Sunday 23 October, 2005

Cities smell.Not all of them. But some of them. In their own distinctive, individual ways. Edinburgh, for example, has a rich yeasty, bready smell that hits you as soon as you step off the train at Waverley station, thanks to the various breweries dotted around the city. On such days, it's great to just stand on the platform and take a deep breath. One or two friends there deny there's such a smell, but that, I think, is because they are pretty conditioned to it. There's worse things to be conditioned to, I suppose.

Aberdeen, however, has the slightly more pungent aroma of fish which occasionally gets right up your nose on King Street – presumably due to the fish lorries which I suppose must run between Aberdeen and other fishing ports like Peterhead or Fraserburgh.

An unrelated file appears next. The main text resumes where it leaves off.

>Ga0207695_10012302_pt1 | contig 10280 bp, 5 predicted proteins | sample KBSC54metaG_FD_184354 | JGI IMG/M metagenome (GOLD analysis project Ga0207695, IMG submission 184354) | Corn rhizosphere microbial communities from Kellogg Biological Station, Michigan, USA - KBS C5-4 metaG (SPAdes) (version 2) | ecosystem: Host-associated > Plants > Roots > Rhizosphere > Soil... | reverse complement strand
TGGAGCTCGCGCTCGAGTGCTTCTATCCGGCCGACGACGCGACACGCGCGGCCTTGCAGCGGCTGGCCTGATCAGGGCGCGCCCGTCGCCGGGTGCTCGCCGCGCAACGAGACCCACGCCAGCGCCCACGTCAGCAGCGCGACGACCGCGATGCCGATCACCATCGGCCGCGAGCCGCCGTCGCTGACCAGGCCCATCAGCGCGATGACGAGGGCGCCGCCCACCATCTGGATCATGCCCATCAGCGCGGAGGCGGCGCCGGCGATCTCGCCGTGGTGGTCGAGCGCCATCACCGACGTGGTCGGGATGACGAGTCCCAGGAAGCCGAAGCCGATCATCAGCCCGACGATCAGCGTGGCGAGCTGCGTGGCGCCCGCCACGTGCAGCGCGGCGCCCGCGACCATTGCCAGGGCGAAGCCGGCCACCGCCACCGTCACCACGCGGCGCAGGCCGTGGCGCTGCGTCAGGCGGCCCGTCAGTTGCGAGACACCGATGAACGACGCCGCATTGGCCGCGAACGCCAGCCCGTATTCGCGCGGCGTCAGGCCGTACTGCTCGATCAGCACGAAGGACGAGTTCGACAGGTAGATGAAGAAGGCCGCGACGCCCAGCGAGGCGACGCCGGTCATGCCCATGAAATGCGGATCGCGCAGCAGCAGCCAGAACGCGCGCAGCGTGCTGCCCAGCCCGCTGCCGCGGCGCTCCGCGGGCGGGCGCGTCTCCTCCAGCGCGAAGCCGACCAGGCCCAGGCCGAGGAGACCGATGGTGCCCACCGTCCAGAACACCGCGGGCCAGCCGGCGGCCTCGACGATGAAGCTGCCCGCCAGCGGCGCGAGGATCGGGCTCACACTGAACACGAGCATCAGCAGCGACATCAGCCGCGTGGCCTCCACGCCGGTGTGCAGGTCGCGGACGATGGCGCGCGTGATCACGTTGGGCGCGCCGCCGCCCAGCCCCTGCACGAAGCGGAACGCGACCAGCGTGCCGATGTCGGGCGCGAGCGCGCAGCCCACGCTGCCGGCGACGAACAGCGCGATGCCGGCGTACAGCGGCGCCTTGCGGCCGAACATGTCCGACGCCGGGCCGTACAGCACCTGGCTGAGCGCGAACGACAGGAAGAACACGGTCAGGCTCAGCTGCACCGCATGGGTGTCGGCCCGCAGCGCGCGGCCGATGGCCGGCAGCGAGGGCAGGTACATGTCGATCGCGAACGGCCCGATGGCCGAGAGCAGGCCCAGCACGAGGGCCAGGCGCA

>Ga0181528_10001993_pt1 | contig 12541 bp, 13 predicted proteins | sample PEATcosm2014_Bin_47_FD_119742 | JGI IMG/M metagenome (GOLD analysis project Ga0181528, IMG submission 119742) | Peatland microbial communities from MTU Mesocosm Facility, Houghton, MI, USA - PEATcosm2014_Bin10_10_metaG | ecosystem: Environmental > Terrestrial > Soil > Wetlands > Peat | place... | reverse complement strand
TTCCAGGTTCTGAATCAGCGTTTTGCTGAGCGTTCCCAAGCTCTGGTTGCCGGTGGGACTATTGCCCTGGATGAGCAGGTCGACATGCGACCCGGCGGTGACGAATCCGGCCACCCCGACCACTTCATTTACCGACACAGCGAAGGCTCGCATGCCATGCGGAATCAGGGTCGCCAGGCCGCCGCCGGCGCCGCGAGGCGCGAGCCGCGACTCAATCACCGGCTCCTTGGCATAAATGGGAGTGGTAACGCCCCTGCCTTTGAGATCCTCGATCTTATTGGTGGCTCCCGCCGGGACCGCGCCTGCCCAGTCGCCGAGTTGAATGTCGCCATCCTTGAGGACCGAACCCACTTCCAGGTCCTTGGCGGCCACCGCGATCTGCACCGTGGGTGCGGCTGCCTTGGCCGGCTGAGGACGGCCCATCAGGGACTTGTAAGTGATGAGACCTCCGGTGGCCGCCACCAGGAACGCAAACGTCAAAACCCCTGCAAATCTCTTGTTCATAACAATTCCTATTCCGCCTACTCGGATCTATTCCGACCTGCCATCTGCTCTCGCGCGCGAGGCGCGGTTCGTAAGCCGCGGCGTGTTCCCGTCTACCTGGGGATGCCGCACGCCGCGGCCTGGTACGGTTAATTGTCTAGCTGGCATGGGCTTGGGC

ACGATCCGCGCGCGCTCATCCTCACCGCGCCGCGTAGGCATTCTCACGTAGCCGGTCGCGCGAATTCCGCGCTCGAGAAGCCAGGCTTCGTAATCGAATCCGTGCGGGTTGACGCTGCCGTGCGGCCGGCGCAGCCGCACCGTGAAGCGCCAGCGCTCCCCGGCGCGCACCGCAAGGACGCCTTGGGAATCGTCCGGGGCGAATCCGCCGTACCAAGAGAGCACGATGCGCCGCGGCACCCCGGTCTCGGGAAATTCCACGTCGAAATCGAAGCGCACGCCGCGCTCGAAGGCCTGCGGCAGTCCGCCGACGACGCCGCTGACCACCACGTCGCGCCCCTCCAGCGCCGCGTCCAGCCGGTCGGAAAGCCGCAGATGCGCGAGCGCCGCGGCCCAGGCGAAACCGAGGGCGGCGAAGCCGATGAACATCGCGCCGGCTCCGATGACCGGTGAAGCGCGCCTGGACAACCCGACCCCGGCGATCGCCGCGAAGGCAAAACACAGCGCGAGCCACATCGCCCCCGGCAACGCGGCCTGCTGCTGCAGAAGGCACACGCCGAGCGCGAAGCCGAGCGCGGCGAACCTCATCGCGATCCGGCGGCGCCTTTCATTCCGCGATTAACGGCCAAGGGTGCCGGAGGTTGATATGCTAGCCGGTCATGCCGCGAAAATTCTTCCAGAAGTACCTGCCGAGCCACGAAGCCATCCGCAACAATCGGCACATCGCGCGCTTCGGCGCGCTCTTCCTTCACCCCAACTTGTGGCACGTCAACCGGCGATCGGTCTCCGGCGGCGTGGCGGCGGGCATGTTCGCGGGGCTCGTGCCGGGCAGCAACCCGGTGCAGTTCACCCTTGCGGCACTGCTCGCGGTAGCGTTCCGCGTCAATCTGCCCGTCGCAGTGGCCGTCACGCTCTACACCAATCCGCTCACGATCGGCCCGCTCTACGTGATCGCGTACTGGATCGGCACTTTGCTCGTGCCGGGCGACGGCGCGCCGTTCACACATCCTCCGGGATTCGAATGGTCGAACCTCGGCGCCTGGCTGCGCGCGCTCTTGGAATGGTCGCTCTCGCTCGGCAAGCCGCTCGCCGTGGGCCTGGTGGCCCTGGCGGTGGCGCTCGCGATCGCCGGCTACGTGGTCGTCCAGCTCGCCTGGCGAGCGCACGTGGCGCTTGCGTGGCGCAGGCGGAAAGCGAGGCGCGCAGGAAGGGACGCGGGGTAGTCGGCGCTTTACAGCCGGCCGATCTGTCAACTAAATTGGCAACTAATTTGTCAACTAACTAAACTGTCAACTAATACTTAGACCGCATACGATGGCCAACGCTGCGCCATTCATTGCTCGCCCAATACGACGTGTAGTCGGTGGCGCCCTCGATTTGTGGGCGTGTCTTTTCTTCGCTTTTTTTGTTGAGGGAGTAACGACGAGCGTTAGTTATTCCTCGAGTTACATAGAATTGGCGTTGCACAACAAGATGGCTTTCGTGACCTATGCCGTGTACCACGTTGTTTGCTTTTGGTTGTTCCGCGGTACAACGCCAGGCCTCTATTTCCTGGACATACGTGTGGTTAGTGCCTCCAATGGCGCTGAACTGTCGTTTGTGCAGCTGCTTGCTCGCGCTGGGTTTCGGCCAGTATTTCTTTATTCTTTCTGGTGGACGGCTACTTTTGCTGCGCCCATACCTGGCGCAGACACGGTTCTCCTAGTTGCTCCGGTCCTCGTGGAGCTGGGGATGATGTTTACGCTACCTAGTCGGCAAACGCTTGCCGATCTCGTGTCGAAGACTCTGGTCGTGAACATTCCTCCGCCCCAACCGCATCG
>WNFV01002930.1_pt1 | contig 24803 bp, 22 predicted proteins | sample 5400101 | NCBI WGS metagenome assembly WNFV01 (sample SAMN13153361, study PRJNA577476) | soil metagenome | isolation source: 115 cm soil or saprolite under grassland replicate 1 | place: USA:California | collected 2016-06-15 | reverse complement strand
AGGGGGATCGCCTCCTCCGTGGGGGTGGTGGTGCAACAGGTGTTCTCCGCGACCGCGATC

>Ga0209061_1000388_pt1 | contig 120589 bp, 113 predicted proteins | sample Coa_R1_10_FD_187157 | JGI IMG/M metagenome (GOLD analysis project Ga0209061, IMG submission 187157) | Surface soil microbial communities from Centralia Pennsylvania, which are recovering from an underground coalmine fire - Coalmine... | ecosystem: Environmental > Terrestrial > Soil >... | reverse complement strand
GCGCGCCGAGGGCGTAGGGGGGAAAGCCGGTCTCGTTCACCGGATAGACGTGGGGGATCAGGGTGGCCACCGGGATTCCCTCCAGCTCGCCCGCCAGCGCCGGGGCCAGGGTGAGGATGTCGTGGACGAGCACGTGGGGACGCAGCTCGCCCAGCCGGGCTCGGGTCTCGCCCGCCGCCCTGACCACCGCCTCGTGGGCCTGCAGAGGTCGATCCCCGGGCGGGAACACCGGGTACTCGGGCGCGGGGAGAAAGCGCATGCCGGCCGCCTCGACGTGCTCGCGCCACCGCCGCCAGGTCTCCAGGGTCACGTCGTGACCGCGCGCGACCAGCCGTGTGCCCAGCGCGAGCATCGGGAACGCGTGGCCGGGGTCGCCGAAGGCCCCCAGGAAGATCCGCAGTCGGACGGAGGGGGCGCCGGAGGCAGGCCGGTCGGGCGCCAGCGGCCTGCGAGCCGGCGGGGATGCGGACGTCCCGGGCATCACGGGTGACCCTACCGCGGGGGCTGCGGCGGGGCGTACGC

In Inverness, it's the grain factory on the Longman industrial estate, which depending on the stage of production can make the whole city centre stink of sheep feed. It was particularly thick and agricultural on Saturday when I went to the supermarket that just backs on to the Longman, and it was a good thing for Inverness's external projection that Caley Thistle were playing away yesterday. The smell of sheep pellets brings back memories of childhood – although I guess I should assure you that this was because we used to keep sheep, and not because it was my staple diet or anything. No, hay was far tastier and went much better on toast…

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